There’s a shoutout to an ancient Alan Moore Swamp Thing story set on a strange blue world, which is great to include as a rare official acknowledgment of the contributions that Moore made to the medium in general and the DC universe in particular. In fact it seems that Goyer and Robinson are devout Swamp Thing fans. While the third hardcover featured an appearance from Jason Woodrue (who was featured in Moore’s first Swamp Thing arc), here we get to see not only the blue planet from Alan Moore’s run, but the plant-based Green Lantern that Moore featured (Medphyll) pops up later in the arc.

Jack has to hang on in there...

Peter Snejbjerg takes over from Harris on the artistic duties, and his work is a lot more cartoonish than his predecessor’s. It works well in the context of the crazy interstellar cosmos of the DC universe (with forgotten characters like Space Cabbie), but I’ll be curious to see how he handles the next volume, which will pick up the story threads in Opal. I wonder how Snejbjerg will do at illustrating an urban landscape defined by Harris, but – based on a few one-shots scattered around the book – I suspect he will do okay. It might have been nice for the series to keep a single artist for all 80 issues, but two artists also offer a measure of consistency.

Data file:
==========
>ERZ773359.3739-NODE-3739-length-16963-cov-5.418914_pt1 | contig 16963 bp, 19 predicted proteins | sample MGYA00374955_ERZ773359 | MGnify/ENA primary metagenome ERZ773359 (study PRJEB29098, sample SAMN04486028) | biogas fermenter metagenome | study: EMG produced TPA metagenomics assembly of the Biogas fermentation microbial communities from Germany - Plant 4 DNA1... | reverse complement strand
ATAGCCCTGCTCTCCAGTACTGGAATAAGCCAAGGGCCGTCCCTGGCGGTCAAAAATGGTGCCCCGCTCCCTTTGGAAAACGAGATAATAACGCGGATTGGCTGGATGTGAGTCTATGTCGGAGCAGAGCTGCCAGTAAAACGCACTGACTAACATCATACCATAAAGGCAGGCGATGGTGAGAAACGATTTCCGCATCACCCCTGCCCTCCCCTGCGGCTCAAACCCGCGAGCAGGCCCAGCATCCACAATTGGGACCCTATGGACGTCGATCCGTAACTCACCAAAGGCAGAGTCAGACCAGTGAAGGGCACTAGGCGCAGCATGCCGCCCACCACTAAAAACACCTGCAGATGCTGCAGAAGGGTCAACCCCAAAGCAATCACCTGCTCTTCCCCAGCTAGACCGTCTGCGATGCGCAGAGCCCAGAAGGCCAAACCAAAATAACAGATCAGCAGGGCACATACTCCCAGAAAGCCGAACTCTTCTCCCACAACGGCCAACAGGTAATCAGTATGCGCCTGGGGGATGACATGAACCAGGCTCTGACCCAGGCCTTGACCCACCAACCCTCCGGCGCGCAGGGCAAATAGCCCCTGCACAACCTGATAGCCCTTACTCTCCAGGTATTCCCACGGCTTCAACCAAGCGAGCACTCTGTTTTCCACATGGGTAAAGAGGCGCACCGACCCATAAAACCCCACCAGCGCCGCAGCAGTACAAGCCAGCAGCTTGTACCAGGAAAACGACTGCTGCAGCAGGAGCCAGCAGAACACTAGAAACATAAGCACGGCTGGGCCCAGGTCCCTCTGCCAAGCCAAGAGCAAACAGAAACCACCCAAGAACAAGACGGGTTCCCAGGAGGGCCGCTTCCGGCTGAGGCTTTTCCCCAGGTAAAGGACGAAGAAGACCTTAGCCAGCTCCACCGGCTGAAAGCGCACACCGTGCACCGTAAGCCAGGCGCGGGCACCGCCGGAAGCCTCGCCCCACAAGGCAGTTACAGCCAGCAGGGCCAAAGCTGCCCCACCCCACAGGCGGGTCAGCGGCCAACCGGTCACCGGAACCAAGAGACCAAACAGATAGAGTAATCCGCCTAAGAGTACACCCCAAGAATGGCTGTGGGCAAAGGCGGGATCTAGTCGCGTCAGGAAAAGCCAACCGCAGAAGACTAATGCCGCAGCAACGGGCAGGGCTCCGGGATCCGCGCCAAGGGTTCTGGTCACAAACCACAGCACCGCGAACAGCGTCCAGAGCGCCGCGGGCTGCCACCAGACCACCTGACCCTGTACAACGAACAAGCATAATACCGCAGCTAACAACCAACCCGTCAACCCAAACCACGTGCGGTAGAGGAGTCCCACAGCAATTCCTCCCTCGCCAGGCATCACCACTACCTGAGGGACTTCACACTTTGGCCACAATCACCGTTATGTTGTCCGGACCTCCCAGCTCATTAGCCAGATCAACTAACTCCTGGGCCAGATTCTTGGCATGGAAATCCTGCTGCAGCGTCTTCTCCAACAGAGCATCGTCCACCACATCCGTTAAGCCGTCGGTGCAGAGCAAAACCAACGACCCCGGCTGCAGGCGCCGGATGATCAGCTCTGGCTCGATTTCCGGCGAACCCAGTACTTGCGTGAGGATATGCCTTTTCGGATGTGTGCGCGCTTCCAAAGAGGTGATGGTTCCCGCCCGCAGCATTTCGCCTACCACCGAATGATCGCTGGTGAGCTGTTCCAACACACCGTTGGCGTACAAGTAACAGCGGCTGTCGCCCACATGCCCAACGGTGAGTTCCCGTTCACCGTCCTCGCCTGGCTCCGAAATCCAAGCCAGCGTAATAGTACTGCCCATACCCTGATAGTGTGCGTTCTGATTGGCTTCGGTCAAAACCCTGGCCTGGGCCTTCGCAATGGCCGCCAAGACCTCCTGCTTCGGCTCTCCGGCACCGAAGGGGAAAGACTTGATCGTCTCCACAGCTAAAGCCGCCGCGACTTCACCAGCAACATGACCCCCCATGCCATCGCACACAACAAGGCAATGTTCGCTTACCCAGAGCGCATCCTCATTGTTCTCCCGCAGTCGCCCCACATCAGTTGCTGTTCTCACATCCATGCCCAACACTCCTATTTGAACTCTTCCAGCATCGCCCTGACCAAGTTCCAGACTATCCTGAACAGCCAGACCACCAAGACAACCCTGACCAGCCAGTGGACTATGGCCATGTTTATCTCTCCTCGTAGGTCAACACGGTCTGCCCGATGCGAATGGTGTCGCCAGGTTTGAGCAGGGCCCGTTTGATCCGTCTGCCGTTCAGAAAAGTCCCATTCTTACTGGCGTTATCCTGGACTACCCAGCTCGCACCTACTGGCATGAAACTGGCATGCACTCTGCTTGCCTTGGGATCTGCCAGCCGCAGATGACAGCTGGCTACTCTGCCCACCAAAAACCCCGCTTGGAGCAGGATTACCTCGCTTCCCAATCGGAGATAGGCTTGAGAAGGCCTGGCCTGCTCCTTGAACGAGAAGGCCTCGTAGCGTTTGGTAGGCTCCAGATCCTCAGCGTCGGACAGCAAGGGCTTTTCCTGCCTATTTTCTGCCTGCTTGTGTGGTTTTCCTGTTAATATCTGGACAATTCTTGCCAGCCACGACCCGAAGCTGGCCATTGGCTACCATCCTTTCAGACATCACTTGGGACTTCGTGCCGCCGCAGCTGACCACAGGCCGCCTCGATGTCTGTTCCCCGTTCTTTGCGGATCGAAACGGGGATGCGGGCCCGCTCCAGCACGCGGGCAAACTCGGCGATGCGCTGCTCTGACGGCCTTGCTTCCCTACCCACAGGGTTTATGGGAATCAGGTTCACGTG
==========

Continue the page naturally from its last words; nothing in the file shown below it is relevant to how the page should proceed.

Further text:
Harris himself originally agreed to continue providing the series with its wonderfully distinctive covers, but fell out with Robinson over a plot point. At one stage during the Stars My Destination arc, Jack is effectively revived after being burnt to a crisp – using cloned tissue. This also removes most of the character’s destinctive tattoos, which Harris had spent quite some time designing. I have to see that I appreciate the symbolism of “wiping the slate clean” for Jack and cleaning all the marks from his skin. One gets the sense that – for both Jack and Robinson – this arc represented something of forty days in the desert, a chance to escape it all and return with the clean slate. Although Jack has come to terms with his father’s legacy, the time-travel in this mega-arc allows him to put the entire Starman saga in context and to broaden his horizons. He comes home with an even better idea of what it is to be Starman. I think he needed to be cleansed as an almost religious experience (indeed, the arc is rife with spiritual symbolism – even more than earlier issues, with repeated focus on a character’s “essence”, or “soul”).

It blue me away...